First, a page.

[0025] wherein N is defined in claim [0026] The present invention also includes a DDS (=Direct Digital Synthesis) generator for application in NMR spectrometers, in particular high-resolution NMR spectrometers comprising an NCO [0027] A preferred embodiment of the inventive DDS generator is characterized in that the NCO [0028] One further development of the invention is particularly preferred wherein one of the NCOs oscillates continuously and can provide a reference phase for all other NCOs by transferring its actual phase to the other NCOs via switches thereby achieving an exact definition of the initial phase of the FID signal and allowing phase synchronism for several successive FID signals. [0029] A further particularly preferred embodiment of the inventive DDS generator is characterized in that a saw tooth to sinusoidal signal transformer is provided for transforming the saw tooth signal of an NCO into a sinusoidal signal and in that a further saw tooth to cosine signal transformer is provided for transforming the saw tooth signal of this NCO into a cosine signal thereby producing two channels which are in quadrature with one another and can be used in a subsequent frequency synthesizer for a quadrature mixing stage. A quadrature mixing stage produces considerably less undesired mixing components compared to a normal mixing stage. [0030] One embodiment is also preferred which preferably comprises digital multiplicators which are fed with signals from signal transformers and where the desired amplitude dependence is achieved by a numerical calculation process during the transmitting phase. In this way, a digital amplitude modulator can be produced with simple means which has a much higher precision than an analog modulator. [0031] One further embodiment of the inventive DDS generator is also preferred which comprises an attenuator whose phase and attenuation errors can be compensated in that the phase errors are stored as a function of the desired attenuation value in a first memory and that the attenuation errors are stored as a function of the desired attenuation value in a further memory and in that during setting of a desired attenuation value, the associated phase error is added with reverse signs to the current signal in one adding stage, and the corresponding attenuation error with reverse signs is added to the desired attenuation value and supplied to the attenuator. Registration of the attenuation errors can thus allow mathematical pre-compensation of the signals thereby obtaining the desired attenuation values practically without phase and attenuation errors. [0032] One method is also advantageous for operating an inventive DDS generator with DQD which is characterized in that during the receiving phase, exact positioning of the NMR spectrum in the low frequency range is not effected via NCO [0033] Further advantages of the invention can be extracted from the description and the drawing. The features mentioned above and below can be utilized in accordance with the invention either individually or collectively in any arbitrary combination. The embodiments shown and described are not to be understood as exhaustive enumeration but rather have exemplary character for describing the invention. [0034] The invention is shown in the drawing and further explained by means of embodiments. [0035]FIG. 1 [0036]FIG. 1 [0037]FIG. 2 shows the schematic construction of a modern NMR spectrometer according to prior art; [0038]FIG. 3 shows an operational diagram of the main transmitting unit T [0039]FIG. 4 shows a schematic design of a main transmitting unit in accordance with the invention; [0040]FIG. 5 [0041]FIG. 5 [0042]FIG. 6 [0043]FIG. 6 [0044]FIG. 7 [0045]FIG. 7 [0046]FIG. 7 [0047]FIG. 2 shows the block diagram of a modern NMR spectrometer. The individual parts are explained below: [0048] [0049] [0050] [0051] [0052] [0053] [0054] [0055] [0056] [0057] [0058] [0059] [0060] [0061] [0062] [0063]FIG. 3 shows a known circuit of the main transmitting unit T [0064] The individual parts of the main transmitting unit T [0065] [0066] [0067] [0068] [0069] [0070] [0071] [0072] [0073] [0074] [0075] [0076] [0077] [0078] Determination of the numerical value Z at the entry of the NCO in accordance with the invention is described below: [0079] Considering the fact that an NMR spectrum requires only a very limited frequency range, with protons e.g. only approx. 50 to 100 ppm of the mean NMR frequency, it is possible to operate the DDS generator such that its spectrum is very pure in the desired frequency range and outside of this range may generate disturbing components. Under this condition, it is actually possible to use DDS generators which meet the high demands on stability and purity in high-resolution NMR spectroscopy. [0080] The inventive idea combines two findings. Firstly, the DDS generator must have a pure spectrum only within a limited frequency range and secondly, there are possibilities to operate the DDS generator such that its spectrum is very pure within this limited frequency range. [0081] The DDS generator operated in this fashion, provides in addition to the desired frequency, a grid of additional, however much smaller frequency components which appear at identical intervals. The interval is selected such that it can accommodate half the NMR spectrum (halving since quadrature detection is assumed). The desired frequency is then identical to one of the components of the grid and can be shifted in discrete steps from one component of the grid to the next. [0082] How has the DDS generator to be operated in order to show such behavior ? To answer this question, the NCO (=Numeric Controlled Oscillator) in the DDS generator has to be examined more closely in order to explain how the grid components are generated. FIG. 1 [0083] In FIG. 1 [0084] The disturbing components represent a frequency grid having a grid separation of Δf [0085] The output frequency f [0086] The individual terms mentioned in FIGS. 1 [0087] f [0088] f [0089] Δf [0090] ΔB see FIG. 1 [0091] n number of periods of f [0092] m number of periods of f [0093] Z positive integer value which is stored in the input register of the NCO, is integrated therein by the NCO and produces a saw-tooth shaped signal at its output [0094] N numerical value determined by the maximum number of bits used in the NCO. If same is e.g. 34 bit, then N=2 [0095] Moreover, two further terms N [0096] N1=maximum number of bits used in the NCO calculations. This value defines the numerical value N=2 [0097] M1 =positive integer exponent of 2 for the definition of the number m=2 [0098] Four conditions can be derived from FIG. 1 [0099] Condition [0100] Condition [0101] Condition [0102] Condition [0103] The first condition can be derived by means of the function F(t) in FIG. 1 [0104] Since Z must be an integer (see condition [0105] wherein: [0106] n, N and m are integer and positive values [0107] N>m>n [0108] N=power of 2 [0109] m=common divisor of n·N [0110] If m is selected as power of 2 with an positive integer exponent m [0111] N=2 [0112] M=2 [0113] Z=n·N/m=n·2 [0114] Since N>m and thus N1>m1, the above value for Z is always an integer. As a result, the following conditions must be valid: [0115] wherein [0116] n, N and m are integer and positive values [0117] N>m>n [0118] N and m are powers of 2 [0119] To obtain the desired values for the frequency f Δf [0120] entered into condition 2/ΔB=m/f m=2fs/ΔB=2 m1=log(2fs/ΔB)/log 2 [0121] Since m1 should be an integer, the above term must be rounded, and if the resulting bandwidth should not be smaller than the given bandwidth ΔB rounding off to the next lower value is required (=RndDwn): m1=RndDwn{log(2fs/ΔB)/log 2} m=2 [0122] From conditions m/f 2/ΔB=n/f n=m·f [0123] Since n must also be an integer (condition n=Rnd(m·f [0124] Calculation of Z is thus possible in three stages: [0125] Stage 1: m=2 [0126] Stage 2: n'Rnd(m·f [0127] Stage 3: Z=n·N/m [4] [0128] wherein: [0129] RndDwn=round off to the next lower integer number [0130] Rnd=round off or up to the nearest integer number [0131] Given: [0132] N=2 (34 bit calculation accuracy) [0133] f [0134] Desired: [0135] ΔB=9 kHz [0136] f [0137] Calculation result: [0138] m=2 [0139] n=3,347 [0140] Z=3,347·2 [0141] Since rounding off was necessary, the predetermined values for f [0142] fout=n·f [0143] ΔB=2·fs/m=2·80,000/16,384=9.765625 kHz [0144] The output frequency is larger by 1.77 kHz and the bandwidth ΔB is larger by 0.765625 kHz than required. The desired values are thus not met exactly but a frequency band of ΔB is given which allows clear NMR spectroscopy. Exact adjustment of the output frequency is nevertheless required and has to be achieved by other means as will be described later on. [0145] The differences between the transmitting phase and the receiving phase are as follows. [0146] Since the excitation of the NMR signal does not demand high spectral purity of the excitation signal, all DDS generators which generate the required transmitting frequencies, can be designed according to current prior art. Such DDS generators allow easy and fine adjustment of the frequency and thus the positioning of the transmitting frequency in the center of the NMR spectrum. [0147] The case is completely different during the receiving phase. The DDS generator is used for generating the LO frequency f [0148] Fine adjustment of the frequency during the receiving phase is nevertheless possible as described below, in particular how the NMR spectrum is positioned exactly in the desired low frequency range: [0149] Basically it is possible to use each of the LO frequencies for positioning the NMR spectrum exactly in the desired low frequency range. It is not absolutely necessary to use the LO frequency f [0150] The DQD belongs to prior art and is essentially a digital quadrature mixing stage which mixes the NMR spectrum mathematically down such that its center is positioned at the frequency zero. [0151] Finally it is important to note that the quadrature mixing stage [0152] The positioning of the NMR spectrum about the frequency zero is carried out at three different positions by means of rough, fine and finest steps as described below: [0153] 1. The largest frequency steps of fo (e.g. 5 MHz) are generated by the numerical value Z [0154] 2. The NCO [0155] 3. The DQD [0156] The conditions for the LO frequencies for preventing any additional disturbing components are further explained below: [0157] Even if the first LO frequency f [0158] The LO frequencies in the frequency synthesizer [0159] Δf [0160] f [0161] It can be shown that the above condition is automatically met if the clock frequency f f _{0 } 5a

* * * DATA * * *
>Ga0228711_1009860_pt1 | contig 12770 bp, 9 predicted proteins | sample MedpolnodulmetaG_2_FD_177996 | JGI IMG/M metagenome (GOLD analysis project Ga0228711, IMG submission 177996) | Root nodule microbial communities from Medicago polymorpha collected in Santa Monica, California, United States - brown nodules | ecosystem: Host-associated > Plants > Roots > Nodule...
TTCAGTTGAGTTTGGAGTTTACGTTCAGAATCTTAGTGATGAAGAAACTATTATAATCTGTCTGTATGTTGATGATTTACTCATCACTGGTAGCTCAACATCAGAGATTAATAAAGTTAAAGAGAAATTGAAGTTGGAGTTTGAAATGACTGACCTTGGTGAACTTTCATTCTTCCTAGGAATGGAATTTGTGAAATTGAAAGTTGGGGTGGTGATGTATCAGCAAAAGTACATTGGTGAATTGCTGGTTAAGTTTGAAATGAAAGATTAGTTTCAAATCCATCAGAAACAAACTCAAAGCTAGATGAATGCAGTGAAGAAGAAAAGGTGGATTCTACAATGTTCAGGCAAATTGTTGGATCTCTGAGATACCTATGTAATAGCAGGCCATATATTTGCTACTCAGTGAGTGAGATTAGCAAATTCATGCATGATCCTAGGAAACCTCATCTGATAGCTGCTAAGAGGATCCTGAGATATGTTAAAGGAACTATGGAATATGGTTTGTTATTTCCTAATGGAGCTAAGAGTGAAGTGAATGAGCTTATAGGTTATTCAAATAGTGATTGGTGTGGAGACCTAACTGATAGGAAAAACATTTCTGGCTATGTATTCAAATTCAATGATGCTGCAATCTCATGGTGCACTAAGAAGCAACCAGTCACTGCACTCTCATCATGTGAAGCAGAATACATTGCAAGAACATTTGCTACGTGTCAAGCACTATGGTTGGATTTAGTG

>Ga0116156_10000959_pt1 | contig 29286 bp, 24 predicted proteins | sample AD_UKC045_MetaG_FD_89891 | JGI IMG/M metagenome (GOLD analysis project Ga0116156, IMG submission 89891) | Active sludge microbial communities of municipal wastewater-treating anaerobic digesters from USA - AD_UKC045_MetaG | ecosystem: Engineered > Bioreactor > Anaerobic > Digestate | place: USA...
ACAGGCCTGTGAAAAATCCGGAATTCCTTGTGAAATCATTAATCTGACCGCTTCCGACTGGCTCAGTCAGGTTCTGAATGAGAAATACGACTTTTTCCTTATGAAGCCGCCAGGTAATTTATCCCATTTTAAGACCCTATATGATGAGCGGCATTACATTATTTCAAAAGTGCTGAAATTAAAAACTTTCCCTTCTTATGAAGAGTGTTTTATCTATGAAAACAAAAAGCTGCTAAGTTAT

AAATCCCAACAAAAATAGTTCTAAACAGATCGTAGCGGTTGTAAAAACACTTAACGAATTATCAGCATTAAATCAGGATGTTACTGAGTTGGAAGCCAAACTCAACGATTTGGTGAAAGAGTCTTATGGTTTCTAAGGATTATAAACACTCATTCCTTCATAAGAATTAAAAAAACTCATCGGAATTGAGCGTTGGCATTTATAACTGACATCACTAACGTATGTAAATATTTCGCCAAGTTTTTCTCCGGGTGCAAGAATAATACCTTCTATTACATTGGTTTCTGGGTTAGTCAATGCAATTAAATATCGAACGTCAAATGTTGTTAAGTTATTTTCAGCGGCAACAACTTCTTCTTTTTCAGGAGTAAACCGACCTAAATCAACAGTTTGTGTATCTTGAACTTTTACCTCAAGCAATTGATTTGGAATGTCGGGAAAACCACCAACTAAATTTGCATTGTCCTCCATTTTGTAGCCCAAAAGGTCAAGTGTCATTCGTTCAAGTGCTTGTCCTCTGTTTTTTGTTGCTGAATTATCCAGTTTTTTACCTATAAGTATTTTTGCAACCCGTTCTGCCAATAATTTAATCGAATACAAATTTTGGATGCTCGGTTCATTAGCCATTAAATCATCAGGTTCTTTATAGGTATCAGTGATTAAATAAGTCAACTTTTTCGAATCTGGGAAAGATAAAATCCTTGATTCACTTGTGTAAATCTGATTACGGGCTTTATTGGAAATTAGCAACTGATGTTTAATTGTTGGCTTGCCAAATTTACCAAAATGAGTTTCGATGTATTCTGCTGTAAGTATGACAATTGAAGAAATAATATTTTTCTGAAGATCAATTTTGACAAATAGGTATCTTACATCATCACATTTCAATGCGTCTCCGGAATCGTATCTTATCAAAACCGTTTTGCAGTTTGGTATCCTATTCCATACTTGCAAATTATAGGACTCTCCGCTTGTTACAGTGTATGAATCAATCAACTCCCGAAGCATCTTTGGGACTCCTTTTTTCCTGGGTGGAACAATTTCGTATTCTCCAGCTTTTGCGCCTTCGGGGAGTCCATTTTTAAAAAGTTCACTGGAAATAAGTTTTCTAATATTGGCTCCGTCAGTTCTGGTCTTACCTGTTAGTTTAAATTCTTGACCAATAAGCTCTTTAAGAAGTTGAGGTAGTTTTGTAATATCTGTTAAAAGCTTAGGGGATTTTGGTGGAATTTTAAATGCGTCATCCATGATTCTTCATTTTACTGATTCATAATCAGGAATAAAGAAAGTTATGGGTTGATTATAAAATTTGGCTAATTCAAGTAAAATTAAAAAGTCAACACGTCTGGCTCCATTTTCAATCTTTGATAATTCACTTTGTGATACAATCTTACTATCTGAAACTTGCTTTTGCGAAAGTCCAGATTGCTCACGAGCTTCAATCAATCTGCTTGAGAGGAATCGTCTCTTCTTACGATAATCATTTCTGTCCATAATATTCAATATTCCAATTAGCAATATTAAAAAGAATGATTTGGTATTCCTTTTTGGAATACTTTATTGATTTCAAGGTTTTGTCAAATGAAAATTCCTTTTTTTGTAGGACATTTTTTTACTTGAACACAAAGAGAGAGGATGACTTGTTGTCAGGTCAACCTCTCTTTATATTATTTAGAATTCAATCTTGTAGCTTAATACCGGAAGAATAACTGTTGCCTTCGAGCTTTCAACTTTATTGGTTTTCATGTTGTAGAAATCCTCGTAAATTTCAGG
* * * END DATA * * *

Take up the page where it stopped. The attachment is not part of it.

[0162] ====== [0163] This can be easily shown: f f [0164] As long as Δf [0165] In summary, the following conditions must be met to ensure that f [0166] wherein: [0167] k=positive and integer value [0168] Δf [0169] The generation of the quantizing grid at the output of the DDS generator is explained below: [0170] The output signal of the NCO Z Z [0171] These two sinusoidal signals Z [0172] Generation of a completely pure signal is easy to understand taking into consideration that the numerical values of the stepped phase curve (2π/N)·F(t) would be on an exact straight line. The gradient dφ/dt of this straight line would give exactly the desired angular frequency 2π·f [0173] Since the calculation process has a finite accuracy, the values of the steps are rounded off or up values and are not precisely on the exact straight phase curve. Deviations from the exact phase curve are called quantization noise which has nothing to do with noise in the common sense since the phase error repeats itself after each period [0174] The sinusoidal signals therefore also produce a frequency grid just like the saw-tooth shaped signal only with much smaller amplitude values. Therefore, all previous calculations made on the basis of the saw-tooth function are also qualitatively valid for the sinusoidal signal. [0175] As mentioned before, an accuracy of 34 bits would be sufficient to keep the grid components negligibly small. This would lead to a practically ideal DDS generator which would supply a frequency with a pure spectrum which could furthermore be finely adjusted. The above described theory for calculating discrete Z values for VCO would therefore no longer be required any more. [0176] An accuracy of 34 bits however cannot be realized for dynamic reasons. The two sinusoidal functions cannot be calculated directly during the runtime since the digital components today are too slow. The sinusoidal function must therefore be available through discrete numerical values stored in a table and all intermediate values must be calculated through linear interpolation during the runtime. The latter is possible from the dynamic point of view since the linear interpolation is a much more simple calculation process in contrast to the calculation of the sinus function. [0177] Unfortunately, the number of required values of the sinusoidal function increases with increasing calculation accuracy such that with an accuracy of 34 bits, the number of these values would result in an in admissibly large memory requirement for today's standards. The accuracy of the sine calculation has to be reduced to 16 bits for this reason by using only the upper 16 bits of the 34 bit values from the VCO. This reduced accuracy is then no longer sufficient to prevent the quantization effects. [0178] The generation of the transmitting frequency and the first LO frequency by means of NCOs is explained below. [0179] The inventive DDS generator [0180] There are special NMR experiments wherein during the transmitting phase, the frequency has to be switched from one value f [0181] If two NCOs are used for the above-described experiment, namely NCO [0182] The LO frequency f [0183] The entire spectrometer can be again represented by the block diagram in FIG. 2. This is true for prior art and also for the inventive circuit. The individual components have already been described in connection with prior art. [0184] The main transmitting unit T [0185] [0186] [0187] [0188] [0189] [0190] [0191] [0192] [0193] [0194] [0195] [0196] [0197] [0198] [0199] [0200] [0201] [0202] [0203] [0204] [0205] [0206] [0207] [0208] Referenced by